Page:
A spokesman for Google "strenuously" denies the charge, but still: Hmmm.
Google denied Wednesday that it gave President Barack Obama’s re-election campaign special access to a new advertising program, something a sales representative from the search and advertising giant had claimed in an email to customers.
The new ad program would charge clients for every email address (or other piece of user data) they collect. The program is attractive to campaigns eager for that information, so when a staffer at the National Republican Senatorial Committee saw what appeared to be an Obama ad built on this technology on the RealClearPolitics website last month, she emailed a Google sales rep to ask about creating a similar ad campaign for Republicans. The saleswoman, Sirene Abou-Chakra, replied by suggesting that Obama had a special deal.
“This is a pre-alpha product that is being released to a select few clients,” she wrote in an email, referring to the first stage of a product’s roll-out. “I’d be happy to get you into the beta if you’re interested.”
A similar email went out to at least one other Republican digital media firm, a Republican source said. “It certainly raises some red flags that the Obama campaign appears to have been given special access to a new online advertising product,” said NRSC communications director Brian Walsh in response to an inquiry from POLITICO.
But Google spokesman Jake Parrilo denied strenuously that the Obama campaign had been granted special access to the pilot program, and chalked the email up to inaccurate “puffery” by the sales representative. The ad that appeared on RealClearPolitics, he said, was not a Google ad at all. “This is an experiment and while we generally do not comment on those experiments we can tell you that we have not sold a single CPL [cost-per-lead] ad unit to any political candidates or committees,” said Parrillo. And Obama campaign spokesman Ben LaBolt seconded the company’s account that the campaign had not purchased any ads or enrolled in the Google pilot program.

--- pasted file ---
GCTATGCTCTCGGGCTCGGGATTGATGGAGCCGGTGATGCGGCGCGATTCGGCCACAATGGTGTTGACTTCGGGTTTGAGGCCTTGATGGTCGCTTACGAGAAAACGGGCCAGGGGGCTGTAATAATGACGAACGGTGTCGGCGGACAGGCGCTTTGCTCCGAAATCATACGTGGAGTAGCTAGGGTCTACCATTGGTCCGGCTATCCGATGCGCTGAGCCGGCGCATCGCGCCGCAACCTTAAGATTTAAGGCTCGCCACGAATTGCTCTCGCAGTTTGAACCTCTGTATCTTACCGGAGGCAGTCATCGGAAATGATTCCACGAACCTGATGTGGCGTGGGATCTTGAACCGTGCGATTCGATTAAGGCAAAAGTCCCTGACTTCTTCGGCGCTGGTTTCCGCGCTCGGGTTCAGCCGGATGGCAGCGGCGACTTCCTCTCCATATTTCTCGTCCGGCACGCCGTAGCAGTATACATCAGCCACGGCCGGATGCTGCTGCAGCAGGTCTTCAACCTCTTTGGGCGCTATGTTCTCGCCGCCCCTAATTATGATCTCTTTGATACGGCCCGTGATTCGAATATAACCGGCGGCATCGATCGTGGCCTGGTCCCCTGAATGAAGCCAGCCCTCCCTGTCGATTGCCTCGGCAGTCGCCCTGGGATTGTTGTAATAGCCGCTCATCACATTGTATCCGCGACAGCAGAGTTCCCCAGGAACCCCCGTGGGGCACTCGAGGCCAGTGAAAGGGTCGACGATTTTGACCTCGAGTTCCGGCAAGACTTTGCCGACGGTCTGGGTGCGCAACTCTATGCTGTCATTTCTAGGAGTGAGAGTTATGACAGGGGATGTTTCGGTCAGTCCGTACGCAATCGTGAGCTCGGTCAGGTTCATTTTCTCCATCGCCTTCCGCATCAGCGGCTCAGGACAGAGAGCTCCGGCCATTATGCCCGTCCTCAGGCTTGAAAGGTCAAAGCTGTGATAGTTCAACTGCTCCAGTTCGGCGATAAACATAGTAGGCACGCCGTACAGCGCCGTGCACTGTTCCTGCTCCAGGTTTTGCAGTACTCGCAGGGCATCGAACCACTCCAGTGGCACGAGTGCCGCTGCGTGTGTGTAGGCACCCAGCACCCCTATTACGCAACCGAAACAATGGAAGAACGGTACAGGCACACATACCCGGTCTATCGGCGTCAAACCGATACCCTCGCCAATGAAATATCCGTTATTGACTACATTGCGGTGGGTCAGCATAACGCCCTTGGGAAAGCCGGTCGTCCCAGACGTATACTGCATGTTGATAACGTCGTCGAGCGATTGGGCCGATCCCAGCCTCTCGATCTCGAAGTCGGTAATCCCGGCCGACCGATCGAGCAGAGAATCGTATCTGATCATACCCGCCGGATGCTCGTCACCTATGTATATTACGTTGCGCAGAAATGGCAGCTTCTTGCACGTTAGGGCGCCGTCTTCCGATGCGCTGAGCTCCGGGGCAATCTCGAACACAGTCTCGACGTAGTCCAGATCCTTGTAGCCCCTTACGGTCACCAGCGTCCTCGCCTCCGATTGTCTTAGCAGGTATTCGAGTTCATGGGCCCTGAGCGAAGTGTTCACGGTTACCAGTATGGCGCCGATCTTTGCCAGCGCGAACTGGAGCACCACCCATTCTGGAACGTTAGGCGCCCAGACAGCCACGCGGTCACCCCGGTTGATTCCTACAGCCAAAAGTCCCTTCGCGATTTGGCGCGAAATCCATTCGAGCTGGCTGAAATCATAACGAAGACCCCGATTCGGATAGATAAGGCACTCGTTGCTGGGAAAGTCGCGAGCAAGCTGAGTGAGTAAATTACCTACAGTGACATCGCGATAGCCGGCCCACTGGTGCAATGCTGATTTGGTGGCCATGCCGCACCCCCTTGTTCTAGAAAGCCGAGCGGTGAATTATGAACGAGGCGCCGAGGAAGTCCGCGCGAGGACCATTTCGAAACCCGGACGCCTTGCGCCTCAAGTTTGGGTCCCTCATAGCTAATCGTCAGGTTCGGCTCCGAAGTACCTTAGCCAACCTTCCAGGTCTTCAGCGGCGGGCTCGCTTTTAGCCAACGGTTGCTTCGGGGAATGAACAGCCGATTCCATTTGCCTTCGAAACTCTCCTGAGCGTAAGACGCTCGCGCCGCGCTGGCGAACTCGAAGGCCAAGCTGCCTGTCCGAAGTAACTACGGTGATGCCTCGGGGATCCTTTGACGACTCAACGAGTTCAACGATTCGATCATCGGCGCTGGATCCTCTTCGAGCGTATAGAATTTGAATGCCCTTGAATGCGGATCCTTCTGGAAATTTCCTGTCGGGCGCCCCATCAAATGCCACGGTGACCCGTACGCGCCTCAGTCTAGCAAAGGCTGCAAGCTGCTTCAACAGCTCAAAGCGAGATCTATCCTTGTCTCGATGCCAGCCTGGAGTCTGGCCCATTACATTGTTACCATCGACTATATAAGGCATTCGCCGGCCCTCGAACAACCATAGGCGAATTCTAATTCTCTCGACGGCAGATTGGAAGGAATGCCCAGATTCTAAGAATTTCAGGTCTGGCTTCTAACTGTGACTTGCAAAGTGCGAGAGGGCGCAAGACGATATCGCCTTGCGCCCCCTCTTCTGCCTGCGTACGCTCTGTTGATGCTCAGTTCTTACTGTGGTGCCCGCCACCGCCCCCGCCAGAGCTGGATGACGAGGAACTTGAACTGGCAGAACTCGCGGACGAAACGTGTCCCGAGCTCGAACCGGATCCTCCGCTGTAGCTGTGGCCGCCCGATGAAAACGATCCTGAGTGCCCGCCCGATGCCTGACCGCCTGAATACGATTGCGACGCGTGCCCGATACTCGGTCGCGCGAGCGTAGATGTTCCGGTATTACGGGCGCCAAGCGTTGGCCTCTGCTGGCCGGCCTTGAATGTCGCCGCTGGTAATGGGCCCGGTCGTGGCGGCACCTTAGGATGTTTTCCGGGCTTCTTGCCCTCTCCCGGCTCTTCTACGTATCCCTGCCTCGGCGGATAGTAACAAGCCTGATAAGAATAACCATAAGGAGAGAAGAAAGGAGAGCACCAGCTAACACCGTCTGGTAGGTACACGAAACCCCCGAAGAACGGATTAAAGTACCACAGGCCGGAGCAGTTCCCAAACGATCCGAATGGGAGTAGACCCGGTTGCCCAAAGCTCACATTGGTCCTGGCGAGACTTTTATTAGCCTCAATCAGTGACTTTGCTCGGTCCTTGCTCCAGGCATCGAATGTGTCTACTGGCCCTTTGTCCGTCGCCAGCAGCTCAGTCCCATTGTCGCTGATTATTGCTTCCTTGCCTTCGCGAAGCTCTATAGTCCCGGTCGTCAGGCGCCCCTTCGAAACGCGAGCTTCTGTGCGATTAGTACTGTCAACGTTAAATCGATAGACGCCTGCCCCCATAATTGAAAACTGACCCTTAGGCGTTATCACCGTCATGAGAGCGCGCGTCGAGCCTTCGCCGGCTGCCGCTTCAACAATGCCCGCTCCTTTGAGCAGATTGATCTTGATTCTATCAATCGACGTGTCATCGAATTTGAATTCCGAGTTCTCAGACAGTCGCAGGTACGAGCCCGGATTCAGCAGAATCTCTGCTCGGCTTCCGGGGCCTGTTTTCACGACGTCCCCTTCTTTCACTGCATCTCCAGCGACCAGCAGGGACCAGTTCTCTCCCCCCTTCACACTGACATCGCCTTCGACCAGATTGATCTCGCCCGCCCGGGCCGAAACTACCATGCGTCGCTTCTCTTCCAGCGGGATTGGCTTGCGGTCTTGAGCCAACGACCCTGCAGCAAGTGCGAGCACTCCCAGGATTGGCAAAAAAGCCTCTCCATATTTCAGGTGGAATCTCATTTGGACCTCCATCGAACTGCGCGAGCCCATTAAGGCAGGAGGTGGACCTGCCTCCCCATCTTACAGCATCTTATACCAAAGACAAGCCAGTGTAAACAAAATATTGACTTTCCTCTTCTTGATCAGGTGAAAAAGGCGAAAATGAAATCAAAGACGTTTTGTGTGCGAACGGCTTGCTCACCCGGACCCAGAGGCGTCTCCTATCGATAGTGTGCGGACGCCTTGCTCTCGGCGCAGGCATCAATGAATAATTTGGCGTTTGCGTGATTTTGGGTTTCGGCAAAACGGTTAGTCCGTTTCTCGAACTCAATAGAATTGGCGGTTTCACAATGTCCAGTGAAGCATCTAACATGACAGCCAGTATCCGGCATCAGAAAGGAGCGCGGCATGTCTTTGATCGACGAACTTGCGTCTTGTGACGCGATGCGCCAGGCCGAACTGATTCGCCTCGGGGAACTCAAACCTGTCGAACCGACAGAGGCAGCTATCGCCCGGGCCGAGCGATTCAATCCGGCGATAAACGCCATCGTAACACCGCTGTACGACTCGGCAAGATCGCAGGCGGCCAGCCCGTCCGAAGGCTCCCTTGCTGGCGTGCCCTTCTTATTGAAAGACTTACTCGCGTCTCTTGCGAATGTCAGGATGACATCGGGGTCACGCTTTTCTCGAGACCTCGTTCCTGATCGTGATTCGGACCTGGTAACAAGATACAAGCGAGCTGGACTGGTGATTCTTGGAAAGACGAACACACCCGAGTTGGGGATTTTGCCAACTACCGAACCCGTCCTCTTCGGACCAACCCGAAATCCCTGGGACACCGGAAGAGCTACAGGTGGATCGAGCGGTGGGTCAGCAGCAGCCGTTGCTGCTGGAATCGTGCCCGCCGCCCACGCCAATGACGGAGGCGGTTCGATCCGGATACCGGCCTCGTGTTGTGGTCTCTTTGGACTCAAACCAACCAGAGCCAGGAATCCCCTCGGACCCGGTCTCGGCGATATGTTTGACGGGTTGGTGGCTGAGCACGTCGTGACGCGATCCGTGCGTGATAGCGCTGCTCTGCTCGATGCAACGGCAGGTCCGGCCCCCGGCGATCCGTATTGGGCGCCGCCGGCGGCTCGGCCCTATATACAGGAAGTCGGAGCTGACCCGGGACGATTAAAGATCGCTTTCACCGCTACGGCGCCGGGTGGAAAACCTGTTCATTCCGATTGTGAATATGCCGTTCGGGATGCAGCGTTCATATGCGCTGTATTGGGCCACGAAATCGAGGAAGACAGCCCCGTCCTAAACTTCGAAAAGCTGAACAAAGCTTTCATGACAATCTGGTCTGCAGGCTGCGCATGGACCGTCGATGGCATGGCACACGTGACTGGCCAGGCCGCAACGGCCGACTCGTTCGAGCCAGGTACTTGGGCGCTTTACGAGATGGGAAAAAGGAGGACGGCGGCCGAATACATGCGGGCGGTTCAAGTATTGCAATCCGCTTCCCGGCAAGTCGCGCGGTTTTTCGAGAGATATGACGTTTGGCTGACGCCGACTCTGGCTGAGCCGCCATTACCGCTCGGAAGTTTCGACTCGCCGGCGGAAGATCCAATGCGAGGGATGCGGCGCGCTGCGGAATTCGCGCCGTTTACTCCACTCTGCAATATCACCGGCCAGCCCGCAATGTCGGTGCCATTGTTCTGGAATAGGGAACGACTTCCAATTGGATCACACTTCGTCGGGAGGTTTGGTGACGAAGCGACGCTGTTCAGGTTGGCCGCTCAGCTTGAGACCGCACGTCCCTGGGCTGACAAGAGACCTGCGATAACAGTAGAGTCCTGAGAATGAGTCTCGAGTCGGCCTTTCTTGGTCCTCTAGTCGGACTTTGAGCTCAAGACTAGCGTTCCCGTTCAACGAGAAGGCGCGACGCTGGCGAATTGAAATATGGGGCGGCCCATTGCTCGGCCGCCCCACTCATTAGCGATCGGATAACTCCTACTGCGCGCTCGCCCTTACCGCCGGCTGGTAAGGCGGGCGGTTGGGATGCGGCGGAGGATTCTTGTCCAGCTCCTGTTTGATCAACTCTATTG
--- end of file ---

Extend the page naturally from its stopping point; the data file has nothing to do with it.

Well if Google and the Obama campaign both deny it, it must have no basis in fact -- even though an NRSC staffer saw an Obama-tailored mock-up of the product online, and a Google salesperson stated that a "pre-alpha" version of it had been released to a few "select clients." Thickening the plot is the revelation by Politico that Google attempted to shoot the (wrong) messenger, a tactic with which the Obama political operation is intimately familiar:
After POLITICO asked Google about the suggestion of a special deal for the campaign, a Google spokesman forwarded a reporter correspondence between the company and the NRSC, charging - inaccurately - that the committee had been the source of POLITICO’s information.
The forward prompted Walsh to add that he is “concerned that Google shared a private email exchange with our committee and their company with the media.”
How interesting. Google was so eager to beat back this story that it falsely accused Republicans of being Politico's source -- and even went so far as to forward a private email exchange between the company and a GOP official to a reporter. That sure sounds like hardball, with a twist of politics, doesn't it? The NRSC's Brian Walsh is entirely justified to have his antennae up about this. It may be a totally innocent coincidence or misunderstanding, but it may not. Team Obama ran technological rings around the McCain campaign in 2008. Republicans are playing catch-up for 2012, so the mere possibility that the Obama camp is being offered a special early leg up by the online search and advertising titan merits further scrutiny.